NEW YORK (Reuters) – Already ranked ninth in Forbes’ list of top tennis earners, Japan’s Kei Nishikori is due for a bigger share of the off-court largesse despite losing Monday’s final at the US Open, US marketing experts say.
“He has great marketing potential not only in Japan, which is a no-brainer, but also I think he can be a very, very significant new athlete here in the US,” Neal Pilson, former president of CBS Sports and owner of a communications consulting firm told Reuters.
Though his dream of a maiden grand slam title was dashed in straight sets by Croatia’s Marin Cilic, the 24-year-old Nishikori became the first man from an Asian country to reach a major singles final when he shocked world number one Novak Djokovic in the semi-finals at Flushing Meadows.
“Kei has long been huge in Japan. There are entire magazines devoted to him,” Dan Kaplan, tennis writer for SportsBusiness Journal, told Reuters. “He is already very well compensated, but obviously this takes it up even more.”
Nishikori already has nine major sponsors including casualwear brand Uniqlo, racquet manufacturer Wilson, sportswear firm Adidas, Delta Airlines and Swiss watch brand Tag Heuer.
He earned $11 million, including $9 million in endorsements, between June 2013 – June 2014, according to a survey of the game’s top earners published by Forbes.com last month.
It’s a long way from the $56.2 million made by 17-time grand slam winner Roger Federer, who pockets a cool $52 million from endorsements to lead the list.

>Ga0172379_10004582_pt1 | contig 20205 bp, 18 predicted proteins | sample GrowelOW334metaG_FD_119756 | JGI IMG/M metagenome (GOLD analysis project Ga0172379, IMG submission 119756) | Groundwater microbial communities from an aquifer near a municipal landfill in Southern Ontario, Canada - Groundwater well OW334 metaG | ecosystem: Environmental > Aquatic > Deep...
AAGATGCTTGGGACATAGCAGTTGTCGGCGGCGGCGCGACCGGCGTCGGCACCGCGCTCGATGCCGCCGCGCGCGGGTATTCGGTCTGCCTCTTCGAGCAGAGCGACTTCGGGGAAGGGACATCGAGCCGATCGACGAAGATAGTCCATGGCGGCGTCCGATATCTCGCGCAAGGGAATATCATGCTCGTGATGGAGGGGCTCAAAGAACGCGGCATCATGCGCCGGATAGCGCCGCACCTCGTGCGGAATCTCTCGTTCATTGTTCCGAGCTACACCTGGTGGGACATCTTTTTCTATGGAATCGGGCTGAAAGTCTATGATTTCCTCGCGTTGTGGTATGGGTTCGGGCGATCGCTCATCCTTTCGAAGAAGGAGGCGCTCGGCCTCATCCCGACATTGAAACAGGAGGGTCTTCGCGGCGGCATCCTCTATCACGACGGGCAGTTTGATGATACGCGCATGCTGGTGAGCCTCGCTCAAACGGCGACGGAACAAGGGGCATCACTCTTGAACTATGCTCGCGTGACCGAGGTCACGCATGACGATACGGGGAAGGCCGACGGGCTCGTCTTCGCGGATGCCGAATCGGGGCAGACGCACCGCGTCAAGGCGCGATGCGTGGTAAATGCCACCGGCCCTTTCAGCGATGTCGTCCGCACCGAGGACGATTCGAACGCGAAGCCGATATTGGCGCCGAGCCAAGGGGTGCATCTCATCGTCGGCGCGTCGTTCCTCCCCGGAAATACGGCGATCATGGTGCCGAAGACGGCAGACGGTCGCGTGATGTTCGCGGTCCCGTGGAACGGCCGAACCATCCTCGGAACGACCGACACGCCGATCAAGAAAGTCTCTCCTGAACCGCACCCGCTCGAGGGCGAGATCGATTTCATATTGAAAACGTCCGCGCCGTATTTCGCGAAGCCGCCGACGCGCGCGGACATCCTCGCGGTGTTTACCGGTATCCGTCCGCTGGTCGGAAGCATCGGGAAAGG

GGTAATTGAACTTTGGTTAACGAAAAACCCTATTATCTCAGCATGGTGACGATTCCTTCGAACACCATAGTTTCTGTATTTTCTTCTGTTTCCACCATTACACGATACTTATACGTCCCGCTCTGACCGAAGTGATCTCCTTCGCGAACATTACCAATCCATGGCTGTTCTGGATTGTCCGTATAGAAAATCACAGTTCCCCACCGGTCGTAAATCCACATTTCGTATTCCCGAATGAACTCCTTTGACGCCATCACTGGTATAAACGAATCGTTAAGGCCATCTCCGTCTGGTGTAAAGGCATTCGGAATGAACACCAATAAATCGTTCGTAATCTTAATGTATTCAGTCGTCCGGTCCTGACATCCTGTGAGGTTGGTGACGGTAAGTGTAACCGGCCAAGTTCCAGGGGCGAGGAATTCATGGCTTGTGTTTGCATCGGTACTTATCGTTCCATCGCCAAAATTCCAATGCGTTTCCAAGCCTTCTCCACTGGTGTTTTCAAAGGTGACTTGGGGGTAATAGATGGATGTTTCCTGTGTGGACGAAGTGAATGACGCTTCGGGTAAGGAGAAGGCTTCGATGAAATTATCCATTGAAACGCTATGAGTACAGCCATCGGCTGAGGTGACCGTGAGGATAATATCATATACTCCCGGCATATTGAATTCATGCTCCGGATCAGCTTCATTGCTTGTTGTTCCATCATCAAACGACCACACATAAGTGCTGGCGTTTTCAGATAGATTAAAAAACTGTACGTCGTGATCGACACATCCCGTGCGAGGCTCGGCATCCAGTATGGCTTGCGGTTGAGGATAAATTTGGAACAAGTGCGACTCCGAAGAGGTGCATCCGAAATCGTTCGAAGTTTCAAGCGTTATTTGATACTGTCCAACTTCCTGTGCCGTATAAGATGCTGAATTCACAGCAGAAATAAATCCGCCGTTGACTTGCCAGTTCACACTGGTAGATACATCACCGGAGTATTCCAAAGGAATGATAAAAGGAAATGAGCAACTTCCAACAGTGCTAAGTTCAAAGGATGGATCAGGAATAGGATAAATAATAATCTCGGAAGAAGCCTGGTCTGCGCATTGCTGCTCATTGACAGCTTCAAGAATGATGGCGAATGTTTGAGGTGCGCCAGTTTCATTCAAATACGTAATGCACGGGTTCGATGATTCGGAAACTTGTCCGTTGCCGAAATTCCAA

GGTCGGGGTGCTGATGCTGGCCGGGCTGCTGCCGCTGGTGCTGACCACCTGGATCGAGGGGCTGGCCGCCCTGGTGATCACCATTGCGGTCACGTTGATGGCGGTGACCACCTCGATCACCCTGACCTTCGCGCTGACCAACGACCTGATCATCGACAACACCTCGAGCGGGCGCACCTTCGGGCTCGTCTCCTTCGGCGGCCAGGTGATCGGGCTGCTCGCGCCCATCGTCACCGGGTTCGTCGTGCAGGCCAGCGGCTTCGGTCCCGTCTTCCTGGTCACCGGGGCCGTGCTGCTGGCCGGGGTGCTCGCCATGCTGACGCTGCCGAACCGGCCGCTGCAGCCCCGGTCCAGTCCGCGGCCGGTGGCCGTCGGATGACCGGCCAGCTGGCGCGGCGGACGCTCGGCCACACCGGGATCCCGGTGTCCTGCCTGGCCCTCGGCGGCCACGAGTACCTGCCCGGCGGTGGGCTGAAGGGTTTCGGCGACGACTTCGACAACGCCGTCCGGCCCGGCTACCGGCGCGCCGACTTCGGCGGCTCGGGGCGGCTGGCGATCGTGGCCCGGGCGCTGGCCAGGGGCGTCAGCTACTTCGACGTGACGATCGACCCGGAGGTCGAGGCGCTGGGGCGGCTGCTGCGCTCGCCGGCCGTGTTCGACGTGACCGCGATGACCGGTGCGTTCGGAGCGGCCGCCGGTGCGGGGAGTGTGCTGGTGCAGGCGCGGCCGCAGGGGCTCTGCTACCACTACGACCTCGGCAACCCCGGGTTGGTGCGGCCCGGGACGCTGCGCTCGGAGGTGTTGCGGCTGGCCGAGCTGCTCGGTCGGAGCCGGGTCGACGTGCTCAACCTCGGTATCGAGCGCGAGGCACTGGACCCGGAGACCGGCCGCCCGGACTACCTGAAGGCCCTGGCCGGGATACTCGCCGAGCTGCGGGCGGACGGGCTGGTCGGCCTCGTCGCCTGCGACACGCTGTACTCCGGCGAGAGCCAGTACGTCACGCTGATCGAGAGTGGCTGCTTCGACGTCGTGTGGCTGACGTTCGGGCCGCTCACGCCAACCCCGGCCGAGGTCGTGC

But with Nishikori just beginning to make his name in North America, the marketing of the gifted Japanese player may be about to shift into a higher gear.
“He’s come across as a hard-working, very talented player,” Courtney Brunious, associate director of the University of Southern California Sports Business Institute, said in an interview with Reuters.
“You haven’t heard a lot about him outside of tennis but in terms of his gradual improvement through the years and his ability to stand in there and play toe-to-toe with some of the top players in the game, he’s been very impressive.”
Pilson, whose Pilson Communications, Inc. has advised clients including the International Olympic Committee, NASCAR and the Rose Bowl on maximising television exposure, thinks Nishikori has the right stuff.
“He’s an attractive young man, well spoken,” said Pilson, who steered CBS Sports in the 1980s and ‘90s. “Seems to be a good interview. He projects well. Smiles a lot. He’s self-effacing.
“All of the ingredients, I think, for launching a marketing campaign here in the United States and around the world.
“I would think his phone is ringing off the hook.
“It’s a great opportunity for him. I think we are being treated to the beginning of a change in the top leadership of men’s tennis.”
Brunious said Nishikori might even unleash a tennis version of the ‘Linsanity’ craze that Jeremy Lin, an American-born NBA player with Taiwanese heritage, inspired at the New York Knicks in the 2011-2012 season.
“It’s obviously not going to be same level as ‘Linsanity’, as basketball is generally more popular in the United States than tennis,” he added.